Tuesday, April 11, 2006

Feelin' the Love, redux

by B. Strong

In his maiden voyage into marginal utility, Drek alluded to religious differences in the civil liberties accorded to various marginalized groups, including homosexuals, socialists, communists, racists, and, gasp, atheists. Because I'm a dweeb -- and a dweeb with tenure -- I spent a couple of minutes playing around with these data, not to contradict Drek but to satiate my curiosity (and, truth be told, delay my grading).

Across all years of the General Social Survey (1972-2004, n=appx. 30,000), the percentage of respondents who answered "not allowed to speak" to the question, "If [such] a person wanted to make a speech in your (city/town/community) against churches and religion, should he be allowed to speak or not?" are as follows, by self-identified religion:
Protestant: 35%
Catholic: 27%
Jewish: 16%
Other: 21%
None: 12%

"If some people in your community suggested that a book he wrote against churches and religion should be taken out of your public library, would you favor removing this book, or not?" Percentages are those who favor removing the book:
Protestant: 39%
Catholic: 30%
Jewish: 12%
Other: 26%
None: 13%

"Should a person [who is against churches and religion] be allowed to teach in a college or university, or not?" Percentages are those who would bar the teacher:
Protestant: 56%
Catholic: 46%
Jewish: 35%
Other: 38%
None: 23%

Protestants are, as Drek said, more likely to be in favor of these forms of censorship than other religious groups. As They say, though, the devil is in the details.
  1. First, the questions are a bit more strongly worded than asking about the rights of an atheist per se. Respondents who show up in the percentages above probably include many, maybe even the majority, who believe in a religious version of "don't ask, don't tell" in public -- and arguably publicly funded -- spaces.
  2. Second, and probably related, note that a nontrivial percentages of people with no religious affiliation who indicate that they would disallow a speech by an atheist, remove an anti-religious book from the library, and bar an atheist from teaching at a university.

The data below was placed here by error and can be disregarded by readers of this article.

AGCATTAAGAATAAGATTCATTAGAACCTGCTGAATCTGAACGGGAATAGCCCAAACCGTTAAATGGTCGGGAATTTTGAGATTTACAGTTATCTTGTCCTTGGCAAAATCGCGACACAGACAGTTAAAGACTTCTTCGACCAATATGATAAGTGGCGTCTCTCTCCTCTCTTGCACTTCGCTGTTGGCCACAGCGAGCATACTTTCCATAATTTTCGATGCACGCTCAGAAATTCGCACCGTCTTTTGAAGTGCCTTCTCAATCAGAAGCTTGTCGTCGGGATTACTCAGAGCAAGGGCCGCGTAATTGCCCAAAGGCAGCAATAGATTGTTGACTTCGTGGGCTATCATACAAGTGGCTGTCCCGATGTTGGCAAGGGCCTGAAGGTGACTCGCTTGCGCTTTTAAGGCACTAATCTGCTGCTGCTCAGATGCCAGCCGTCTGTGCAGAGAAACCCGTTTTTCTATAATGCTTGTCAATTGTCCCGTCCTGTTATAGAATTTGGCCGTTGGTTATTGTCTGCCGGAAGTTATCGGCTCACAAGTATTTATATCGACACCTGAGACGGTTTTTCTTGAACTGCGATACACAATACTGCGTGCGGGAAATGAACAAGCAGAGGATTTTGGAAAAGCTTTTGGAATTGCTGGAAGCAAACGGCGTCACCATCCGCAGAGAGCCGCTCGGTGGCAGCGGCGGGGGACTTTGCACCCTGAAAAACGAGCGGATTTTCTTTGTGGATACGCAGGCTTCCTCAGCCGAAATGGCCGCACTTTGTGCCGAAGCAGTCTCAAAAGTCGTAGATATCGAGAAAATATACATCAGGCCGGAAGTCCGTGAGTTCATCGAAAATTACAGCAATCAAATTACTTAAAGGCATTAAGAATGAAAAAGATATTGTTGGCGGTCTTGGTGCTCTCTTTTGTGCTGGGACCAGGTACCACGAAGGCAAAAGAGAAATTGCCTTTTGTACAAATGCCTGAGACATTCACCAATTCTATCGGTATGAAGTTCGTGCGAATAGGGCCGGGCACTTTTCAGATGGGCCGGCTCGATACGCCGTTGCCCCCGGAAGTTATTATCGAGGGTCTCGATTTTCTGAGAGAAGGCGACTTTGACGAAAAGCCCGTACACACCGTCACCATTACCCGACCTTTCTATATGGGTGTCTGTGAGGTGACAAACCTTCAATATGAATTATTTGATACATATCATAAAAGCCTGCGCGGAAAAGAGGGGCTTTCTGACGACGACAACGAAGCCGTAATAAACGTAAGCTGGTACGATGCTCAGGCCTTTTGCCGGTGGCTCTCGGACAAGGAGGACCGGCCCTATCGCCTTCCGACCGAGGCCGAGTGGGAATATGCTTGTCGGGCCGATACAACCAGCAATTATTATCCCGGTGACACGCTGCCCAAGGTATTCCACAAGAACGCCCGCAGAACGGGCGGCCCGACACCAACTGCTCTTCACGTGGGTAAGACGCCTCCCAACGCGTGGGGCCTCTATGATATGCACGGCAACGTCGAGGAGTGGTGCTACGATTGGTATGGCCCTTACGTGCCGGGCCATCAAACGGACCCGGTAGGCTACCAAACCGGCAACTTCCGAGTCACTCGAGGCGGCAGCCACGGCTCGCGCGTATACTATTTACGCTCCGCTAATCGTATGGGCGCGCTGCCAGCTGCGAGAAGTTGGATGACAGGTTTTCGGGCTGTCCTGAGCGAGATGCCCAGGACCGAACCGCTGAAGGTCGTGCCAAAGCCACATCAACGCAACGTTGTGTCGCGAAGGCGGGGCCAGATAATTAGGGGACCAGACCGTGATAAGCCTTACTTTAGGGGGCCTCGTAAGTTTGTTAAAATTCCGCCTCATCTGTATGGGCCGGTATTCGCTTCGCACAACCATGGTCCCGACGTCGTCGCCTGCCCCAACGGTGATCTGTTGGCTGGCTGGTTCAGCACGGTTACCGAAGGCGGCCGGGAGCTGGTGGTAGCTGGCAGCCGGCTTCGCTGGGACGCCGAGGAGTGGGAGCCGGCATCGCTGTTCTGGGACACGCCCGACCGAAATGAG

3. Third, all religious groups are getting more tolerant, if by this we mean resistant to curtailing civil liberties. The (linear) trend is only significant for Protestants, Catholics, and Jews, but there's too few people and too much heterogeneity in the "other" category to read much into the lack of statistical significance here.
Finally, Drek is much too careful of a sociologist to extrapolate from small numbers, but I have no such qualms. (Hey, this is a blog, not ASR). Here are percentages by religion from 1998-2004 (n=5,480-ish), years in which there are 20 Muslim/Islam respondents who answered the civil liberties questions.

Bar from speaking in public:
Protestant: 29%
Catholic: 24%
Jewish: 11%
None: 10%
Muslim/Islam: 33%

Remove anti-religion library book:
Protestant: 34%
Catholic: 25%
Jewish: 10%
None: 12%
Muslim/Islam: 43%

Bar from teaching in college or university:
Protestant: 45%
Catholic: 39%
Jewish: 30%
None: 20%
Muslim/Islam: 45%

With the exception of the library book question, I don't see a whole lot of difference here between Muslims residing in the US and Protestants. Small n, unobserved heterogeneity, YMMV, blah blah.

Oh, and welcome, Drek!
All this bloggy chit-chatting is making me miss the ole pub. Nothing like dredging through GSS data to make me feel nostalgic.
Brayden, if you ever feel the itch to post something (w/o reopening the Pub), you're always welcome here. Tina too, of course.
Oh hell, Kim, go ahead and contradict me. Life's no fun if nobody argues.

Nice analysis, by the way: different way of representing the data, and certainly a good point about the questions. Still, you dance with the one you brung, and they're what I've got in the GSS. I'm looking forward to the ASR piece with considerable interest.

Still, either way, the overall conclusion is (hopefully) atheists aren't all THAT hated.
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